One major hurdle has been how to pay for it. Panelists viewed the gas tax as becoming obsolete as more electric vehicles hit the road, and there has been no political will to increase the tax for the past 27 years.

“Part of what we need to do going forward is recognize that not only do we need stable funding, but that the system that we have now is slowly coming apart,” Blumenauer said. “Funding our surface transportation, for example, based on gallons of fuel consumed is in a downward spiral.”

But for the short term, the gas tax will be needed to help fund surface transportation, with the possibility of incremental raises and leveraging it to increase bonding capacity, he said.

“I think we can raise the fuel tax on a temporary basis, not immediately, but over maybe two or three years, but have a path that makes it clear that we’re going to eliminate it,” he said. “And we’re going to replace it with something that is more fair and is sustainable. And we need 10 years to be able to do that.”

A “vehicle miles traveled” tax has been suggested. Some states such as Oregon have experimented with a VMT method. The Tax Foundation estimates a federal VMT tax rate would need to average 1.7 cents per mile to cover the federal Highway Trust Fund’s expenditures. It recommends the tax be based on weight per axle.

Blumenauer said an alternative funding system should be fair, with those with the highest capacity to pay and causing the most problems shouldering a larger share. Other areas, especially in rural locations where congestion is not a problem, could get a break.

“There’s a grand bargain that we can create,” Blumenauer said. “People hate the gas tax. And we ought to commit to getting rid of it.”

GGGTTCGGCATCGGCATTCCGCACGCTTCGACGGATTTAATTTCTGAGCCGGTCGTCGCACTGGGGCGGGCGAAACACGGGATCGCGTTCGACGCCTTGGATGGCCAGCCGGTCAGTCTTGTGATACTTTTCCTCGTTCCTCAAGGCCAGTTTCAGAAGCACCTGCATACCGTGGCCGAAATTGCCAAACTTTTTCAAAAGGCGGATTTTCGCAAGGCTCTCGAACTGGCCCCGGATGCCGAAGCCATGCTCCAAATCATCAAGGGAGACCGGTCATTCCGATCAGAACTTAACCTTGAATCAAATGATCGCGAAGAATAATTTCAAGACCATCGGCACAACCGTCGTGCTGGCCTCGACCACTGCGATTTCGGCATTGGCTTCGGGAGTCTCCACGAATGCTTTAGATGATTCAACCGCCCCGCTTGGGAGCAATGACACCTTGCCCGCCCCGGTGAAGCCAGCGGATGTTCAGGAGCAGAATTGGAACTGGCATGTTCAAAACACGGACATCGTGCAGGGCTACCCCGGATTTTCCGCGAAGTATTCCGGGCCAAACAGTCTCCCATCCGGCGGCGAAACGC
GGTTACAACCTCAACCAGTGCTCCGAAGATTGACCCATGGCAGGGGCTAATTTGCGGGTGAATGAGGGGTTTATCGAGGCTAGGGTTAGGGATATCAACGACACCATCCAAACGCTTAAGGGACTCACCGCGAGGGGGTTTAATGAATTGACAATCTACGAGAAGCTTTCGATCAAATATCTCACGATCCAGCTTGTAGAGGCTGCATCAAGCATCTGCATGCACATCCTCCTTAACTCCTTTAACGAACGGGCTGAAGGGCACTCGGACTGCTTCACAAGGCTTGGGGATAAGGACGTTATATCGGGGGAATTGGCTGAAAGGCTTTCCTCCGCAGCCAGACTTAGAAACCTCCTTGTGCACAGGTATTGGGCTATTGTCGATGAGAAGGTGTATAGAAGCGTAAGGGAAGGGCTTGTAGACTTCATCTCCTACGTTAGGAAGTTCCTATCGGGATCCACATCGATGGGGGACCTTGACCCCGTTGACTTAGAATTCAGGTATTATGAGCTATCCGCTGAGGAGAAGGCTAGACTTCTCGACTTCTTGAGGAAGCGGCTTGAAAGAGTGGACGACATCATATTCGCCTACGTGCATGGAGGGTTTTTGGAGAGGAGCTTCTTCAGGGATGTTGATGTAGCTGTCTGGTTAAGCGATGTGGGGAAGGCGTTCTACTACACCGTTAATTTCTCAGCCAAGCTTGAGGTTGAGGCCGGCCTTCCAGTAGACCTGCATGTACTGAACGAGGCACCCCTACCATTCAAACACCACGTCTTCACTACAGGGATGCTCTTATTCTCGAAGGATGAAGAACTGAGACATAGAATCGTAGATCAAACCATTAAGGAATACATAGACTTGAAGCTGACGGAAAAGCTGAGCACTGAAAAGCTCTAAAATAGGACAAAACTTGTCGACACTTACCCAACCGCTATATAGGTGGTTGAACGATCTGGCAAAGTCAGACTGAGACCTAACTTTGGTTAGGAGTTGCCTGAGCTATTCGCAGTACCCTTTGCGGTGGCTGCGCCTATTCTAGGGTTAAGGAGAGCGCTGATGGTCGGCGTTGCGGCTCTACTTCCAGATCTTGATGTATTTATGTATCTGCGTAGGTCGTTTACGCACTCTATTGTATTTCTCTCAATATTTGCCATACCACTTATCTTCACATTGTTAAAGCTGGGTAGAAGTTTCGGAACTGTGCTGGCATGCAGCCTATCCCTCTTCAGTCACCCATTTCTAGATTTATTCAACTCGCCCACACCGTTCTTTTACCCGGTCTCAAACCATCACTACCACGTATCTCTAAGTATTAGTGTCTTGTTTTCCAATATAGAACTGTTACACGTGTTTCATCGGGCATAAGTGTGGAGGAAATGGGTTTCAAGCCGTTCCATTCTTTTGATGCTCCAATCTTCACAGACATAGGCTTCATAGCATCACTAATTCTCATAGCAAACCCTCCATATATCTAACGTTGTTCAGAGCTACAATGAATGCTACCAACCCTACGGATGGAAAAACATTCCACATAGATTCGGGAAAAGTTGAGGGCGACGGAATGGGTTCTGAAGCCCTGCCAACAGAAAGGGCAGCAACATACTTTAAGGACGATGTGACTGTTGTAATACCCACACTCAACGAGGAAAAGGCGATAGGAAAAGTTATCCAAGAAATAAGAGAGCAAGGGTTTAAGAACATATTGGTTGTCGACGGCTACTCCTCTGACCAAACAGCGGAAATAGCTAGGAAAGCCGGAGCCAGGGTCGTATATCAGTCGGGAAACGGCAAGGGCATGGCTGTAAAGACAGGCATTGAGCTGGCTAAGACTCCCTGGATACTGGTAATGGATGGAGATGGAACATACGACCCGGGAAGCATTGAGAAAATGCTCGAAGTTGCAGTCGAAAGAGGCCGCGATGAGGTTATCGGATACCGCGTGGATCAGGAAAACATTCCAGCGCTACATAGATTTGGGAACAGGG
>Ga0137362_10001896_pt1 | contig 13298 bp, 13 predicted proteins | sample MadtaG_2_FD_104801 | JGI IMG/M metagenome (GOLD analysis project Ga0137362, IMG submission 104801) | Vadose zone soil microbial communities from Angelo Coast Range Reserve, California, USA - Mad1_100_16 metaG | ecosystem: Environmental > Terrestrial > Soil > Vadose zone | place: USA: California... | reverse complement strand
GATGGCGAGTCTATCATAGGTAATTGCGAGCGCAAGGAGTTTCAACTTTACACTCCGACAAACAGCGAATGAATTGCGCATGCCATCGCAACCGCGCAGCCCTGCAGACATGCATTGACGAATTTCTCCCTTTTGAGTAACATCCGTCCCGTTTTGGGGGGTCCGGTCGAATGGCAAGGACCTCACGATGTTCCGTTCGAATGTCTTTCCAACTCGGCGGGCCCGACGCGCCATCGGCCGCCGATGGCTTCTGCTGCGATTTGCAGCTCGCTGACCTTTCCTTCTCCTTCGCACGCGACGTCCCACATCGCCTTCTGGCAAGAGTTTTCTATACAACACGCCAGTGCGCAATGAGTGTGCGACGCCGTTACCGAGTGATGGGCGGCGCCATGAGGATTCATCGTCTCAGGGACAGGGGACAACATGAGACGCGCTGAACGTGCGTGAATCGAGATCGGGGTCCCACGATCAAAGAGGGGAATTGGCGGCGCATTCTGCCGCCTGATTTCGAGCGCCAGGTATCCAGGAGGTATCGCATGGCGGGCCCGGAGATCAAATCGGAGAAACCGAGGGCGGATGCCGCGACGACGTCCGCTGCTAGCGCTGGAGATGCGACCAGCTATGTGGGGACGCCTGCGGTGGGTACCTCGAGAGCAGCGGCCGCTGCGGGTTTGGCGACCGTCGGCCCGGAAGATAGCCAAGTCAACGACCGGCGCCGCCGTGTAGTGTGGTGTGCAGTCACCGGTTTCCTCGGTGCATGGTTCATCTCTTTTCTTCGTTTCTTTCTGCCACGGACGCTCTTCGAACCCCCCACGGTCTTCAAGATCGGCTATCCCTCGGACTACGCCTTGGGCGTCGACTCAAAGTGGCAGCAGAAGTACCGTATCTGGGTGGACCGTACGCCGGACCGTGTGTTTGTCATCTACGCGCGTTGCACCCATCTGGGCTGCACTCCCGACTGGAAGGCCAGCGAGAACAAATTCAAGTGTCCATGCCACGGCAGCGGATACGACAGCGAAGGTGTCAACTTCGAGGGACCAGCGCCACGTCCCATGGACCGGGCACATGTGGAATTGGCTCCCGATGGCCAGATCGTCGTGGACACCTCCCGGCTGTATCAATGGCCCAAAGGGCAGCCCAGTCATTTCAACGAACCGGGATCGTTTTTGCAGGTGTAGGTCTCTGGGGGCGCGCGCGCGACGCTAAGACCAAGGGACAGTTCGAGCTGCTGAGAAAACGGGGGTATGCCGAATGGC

‘America is physically crumbling’

Blumenauer and others called for a bold, long-term infrastructure plan to address the potential $5.6 trillion funding gap.

“Our nation’s highways, railroads, inland waterways and ports serve as the arteries for American commerce. But unfortunately, many of those infrastructure arteries are on life support right now,” said Leon Topalian, CEO of Nucor Corp., the largest steel manufacturer in U.S.

“We can no longer keep kicking the infrastructure can down the road.”

The ASCE gave America’s infrastructure a D-plus average grade in its 2017 Report Card for America’s Infrastructure. Along with hurting the economy, deteriorated infrastructure also affects safety, Topalian said.

According to the latest Better Road Bridge Inventory by Equipment World, 44,000, or 7 percent, of U.S. bridges are rated poor, which ranges from advanced deterioration to closed due to being beyond repair. State departments of transportation around the country also report lack of funding to keep up with bridge maintenance.

“America is physically crumbling. And it’s time to do something about it,” Topalian said. “Something big, something bold, so for the first time in decades, we will be able to point to that moment in time where government stood up and answered the call to provide America with the infrastructure it so desperately needs.”